May 5 Santorini

Written by Jack van Ommen on May 5th, 2012

can you write my paper thesis support definition we write your essay for you source link service writing guide thesis statement for a speech about yourself how to change my apple email address on my iphone go here grad school thesis example of a college application essay orange county resume writing service what does viagra do to a man without ed best personal statement editing services niasa thesis sheets one day essay how to write a research question paper click here thesis defense objectives viagra for sale with debit card follow url food technology gcse coursework examples aqa source response essay thesis watch research paper buddhism follow link I arrived Thursday evening on the island of Santorini. Tuesday morning started out as a very pleasant sail from Leros and by the time I dropped anchor in a small bay in the N.E. corner of Ormos Vathi on Astapalaia (36.37.238 N -026.24.000 E), I was bruised and sore and the boat was covered with a layer of salt. By early afternoon it was blowing a regular gale. It was a tight reach from the WNW.
Thank God for the tiny storm jib I bought in Cape Town. With the main triple reefed and the jib I had everything under control again. The bay was well protected from the swells with a narrow entrance but the willi-waws kept howling down the hills. The anchor remained firmly set. It was a desolate place. I could hear the bells of the goats finding the rare vegetation. I stayed put all Wednesday and the only communications I had was the weather forecast on VHF-23. It took me a while to figure out how to interpret their version of an English forecast. I had a chance to merge an English and a Dutch editing contribution to the “Mastmakers”. Both of them major improvements. I am waiting for a couple more parts to come in from my volunteer editors for both editions.

Thursday was a great sail for most of the day. I covered 45 nautical miles in 11 hours.  The first couple hours the wind was all over the place and I thought I had to make another plan than Santorini. But then the wind filled in and it varied between a broad and tight reach. For about two hours I was sailing above 6 knots and occasionally hitting above 7. I cannot remember ever having sailed this fast other than with a following current. I am supposed to have lost ½ knot of speed for now having the fixed prop instead of the previous folding prop. Again using the 120% jib and frequently changing between 3 and no rifs in the main sail.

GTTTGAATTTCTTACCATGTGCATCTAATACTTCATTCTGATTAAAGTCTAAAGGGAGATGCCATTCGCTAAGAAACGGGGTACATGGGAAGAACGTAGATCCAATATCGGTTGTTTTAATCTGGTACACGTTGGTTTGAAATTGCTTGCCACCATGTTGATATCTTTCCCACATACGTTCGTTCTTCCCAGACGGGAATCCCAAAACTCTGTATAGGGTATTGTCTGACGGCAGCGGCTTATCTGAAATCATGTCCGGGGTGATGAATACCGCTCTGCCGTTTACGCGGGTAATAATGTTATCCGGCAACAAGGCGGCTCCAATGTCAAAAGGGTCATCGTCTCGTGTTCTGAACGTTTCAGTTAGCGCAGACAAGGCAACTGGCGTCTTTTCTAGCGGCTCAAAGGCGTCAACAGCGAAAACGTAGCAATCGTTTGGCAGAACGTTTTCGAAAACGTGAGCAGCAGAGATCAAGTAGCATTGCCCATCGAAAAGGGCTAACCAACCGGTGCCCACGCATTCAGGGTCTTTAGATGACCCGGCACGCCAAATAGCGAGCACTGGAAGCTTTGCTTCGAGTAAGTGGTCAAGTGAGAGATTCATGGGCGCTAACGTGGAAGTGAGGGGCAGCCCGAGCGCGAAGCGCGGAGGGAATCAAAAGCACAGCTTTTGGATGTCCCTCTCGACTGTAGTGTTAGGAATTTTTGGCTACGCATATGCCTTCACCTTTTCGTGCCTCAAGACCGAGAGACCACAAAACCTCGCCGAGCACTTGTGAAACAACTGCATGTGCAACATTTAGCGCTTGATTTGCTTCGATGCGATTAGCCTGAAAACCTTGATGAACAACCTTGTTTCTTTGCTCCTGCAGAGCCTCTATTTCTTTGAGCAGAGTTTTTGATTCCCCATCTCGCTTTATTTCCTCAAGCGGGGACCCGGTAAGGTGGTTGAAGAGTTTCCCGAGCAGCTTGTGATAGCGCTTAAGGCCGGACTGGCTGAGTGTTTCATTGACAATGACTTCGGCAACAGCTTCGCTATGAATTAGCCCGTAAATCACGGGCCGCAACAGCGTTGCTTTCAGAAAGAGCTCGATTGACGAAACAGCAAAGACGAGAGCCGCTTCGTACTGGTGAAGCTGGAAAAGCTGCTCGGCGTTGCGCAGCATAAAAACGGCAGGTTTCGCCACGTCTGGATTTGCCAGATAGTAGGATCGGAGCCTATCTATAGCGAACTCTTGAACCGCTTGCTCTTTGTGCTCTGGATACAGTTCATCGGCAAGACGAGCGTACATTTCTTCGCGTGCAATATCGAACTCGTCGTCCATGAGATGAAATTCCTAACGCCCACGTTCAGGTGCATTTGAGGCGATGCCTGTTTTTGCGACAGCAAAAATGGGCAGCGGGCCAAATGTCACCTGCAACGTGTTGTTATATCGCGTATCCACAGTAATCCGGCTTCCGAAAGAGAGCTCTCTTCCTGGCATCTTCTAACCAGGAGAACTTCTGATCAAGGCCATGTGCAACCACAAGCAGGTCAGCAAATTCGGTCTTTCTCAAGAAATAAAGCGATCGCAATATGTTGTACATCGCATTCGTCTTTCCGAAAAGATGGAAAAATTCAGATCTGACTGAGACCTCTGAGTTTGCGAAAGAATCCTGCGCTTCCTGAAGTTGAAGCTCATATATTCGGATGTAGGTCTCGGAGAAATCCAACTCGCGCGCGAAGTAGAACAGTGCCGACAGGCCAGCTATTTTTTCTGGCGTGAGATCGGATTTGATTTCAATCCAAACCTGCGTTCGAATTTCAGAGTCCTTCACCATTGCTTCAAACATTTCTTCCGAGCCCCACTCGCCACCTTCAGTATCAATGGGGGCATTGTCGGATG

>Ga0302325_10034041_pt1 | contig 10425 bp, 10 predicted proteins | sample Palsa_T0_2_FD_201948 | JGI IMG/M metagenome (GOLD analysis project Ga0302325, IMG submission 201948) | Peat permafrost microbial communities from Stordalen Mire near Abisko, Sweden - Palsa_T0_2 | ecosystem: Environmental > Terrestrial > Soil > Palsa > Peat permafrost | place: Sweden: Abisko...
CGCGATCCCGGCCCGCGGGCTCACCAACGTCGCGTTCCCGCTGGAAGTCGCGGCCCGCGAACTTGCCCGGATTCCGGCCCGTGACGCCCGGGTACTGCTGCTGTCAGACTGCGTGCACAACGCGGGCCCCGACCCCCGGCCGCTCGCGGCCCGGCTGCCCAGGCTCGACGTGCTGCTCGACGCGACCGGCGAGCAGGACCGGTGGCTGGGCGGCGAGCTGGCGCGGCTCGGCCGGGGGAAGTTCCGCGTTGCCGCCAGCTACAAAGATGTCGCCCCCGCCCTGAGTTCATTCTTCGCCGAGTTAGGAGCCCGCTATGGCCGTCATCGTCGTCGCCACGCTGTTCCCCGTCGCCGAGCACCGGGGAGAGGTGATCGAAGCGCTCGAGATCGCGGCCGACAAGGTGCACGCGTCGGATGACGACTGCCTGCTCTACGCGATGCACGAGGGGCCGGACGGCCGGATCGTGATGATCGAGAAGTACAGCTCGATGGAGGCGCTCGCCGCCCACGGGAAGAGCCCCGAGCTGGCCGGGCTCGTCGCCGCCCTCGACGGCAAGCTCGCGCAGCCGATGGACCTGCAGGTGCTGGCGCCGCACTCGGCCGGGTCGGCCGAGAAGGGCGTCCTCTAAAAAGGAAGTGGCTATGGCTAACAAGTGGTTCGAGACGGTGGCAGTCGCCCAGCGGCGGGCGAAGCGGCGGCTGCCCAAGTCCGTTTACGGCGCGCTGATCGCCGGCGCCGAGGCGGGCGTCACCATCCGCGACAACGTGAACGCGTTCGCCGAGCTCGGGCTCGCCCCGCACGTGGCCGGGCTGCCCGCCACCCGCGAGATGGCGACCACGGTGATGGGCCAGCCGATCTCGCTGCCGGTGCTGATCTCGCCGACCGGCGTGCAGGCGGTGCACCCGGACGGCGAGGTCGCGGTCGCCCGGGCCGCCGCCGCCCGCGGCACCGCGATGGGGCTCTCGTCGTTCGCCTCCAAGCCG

I am moored in the Vikadha Marina on the very S.E. corner of the island. A Bulgarian boat helped me med moor next to them. With my little Bulgarian, picked up on the Danube and on the Black Sea, I surprised them coming in with “Kaksi?”,” Dobar Vechar” . Beyond my Finnish neighbor there was a Russian charter party. They had run out of Vodka and came to share the Raki with the ulgarians. The Bulgarian owner and his friend, Spassov, a laywer fom Sofia, also spoke Russian. (Bulgarian is about the closest to Russian of any of the Slavic languages) and they interpreted my English. The Russians were a lively bunch. And there were a lot of “Vashdrovas” toasted. Thanks to my German cruising friends Inge  Voss and Wolfgang Dinse of the “Stella Maris” I was able to impress them with my history knowledge of the 1877 liberation by the Russians of the Bulgarian occupation of the Turks. Last summer the three of us visited the gold covered spires of the St. Nicholas church at Shipka erected at one of the battle grounds commemorating the many Russian casualties of the liberation. ( see .

Earlier in the evening I had Calamari dinner at the restaurant in the marina. I joined a table with “Bill” a one time U.S. resident, pilot who had worked for Delta Airlines and another Greek charter skipper, Willy Nelson look- a- like, who were later joined by three young Romanian natives living here. Claudiu also a charter skipper, Ady and his gorgeous wife Vera. Another opportunity to
revive my small Danube Romanian vocabulary.

I rented a car for a day and went sightseeing. The pictures will describe it better. The tall volcanic island imploded in one of the world’s biggest earthquakes around 1650 B.C. leaving just the crater’s rim. The views from the town of Fira and Oia are breathtaking. There is this wonderful fragrance all over that I could not identify at first. It were the Olive blossoms. In all the years I lived near olive orchards I have never smelled their blossoms. In Athens many of the street trees are oranges and they had a similar smell when I was there last month. Driving above the fields here there is a smell of sage.

My plan is to sail overnight, leaving tomorrow, Sunday, for the N.W. point of Crete and then sail around the west tip on to Loutro where I plan to meet a friend of my
niece Fransje who I met on in Haarlem at my nephew’s birthday party.  There is a strong S.W. blowing since yesterday and that would be right on the nose, it is supposed to blow out by tomorrow
and change again to the Meltempi Northerly. I am going to try and attend mass at 10 a.m. in English tomorrow morning in Fira at the Roman Catholic cathedral of St.John the Baptist.




1 Comments so far ↓

  1. camelia says:

    Ooooooooooooooooo….so nice view

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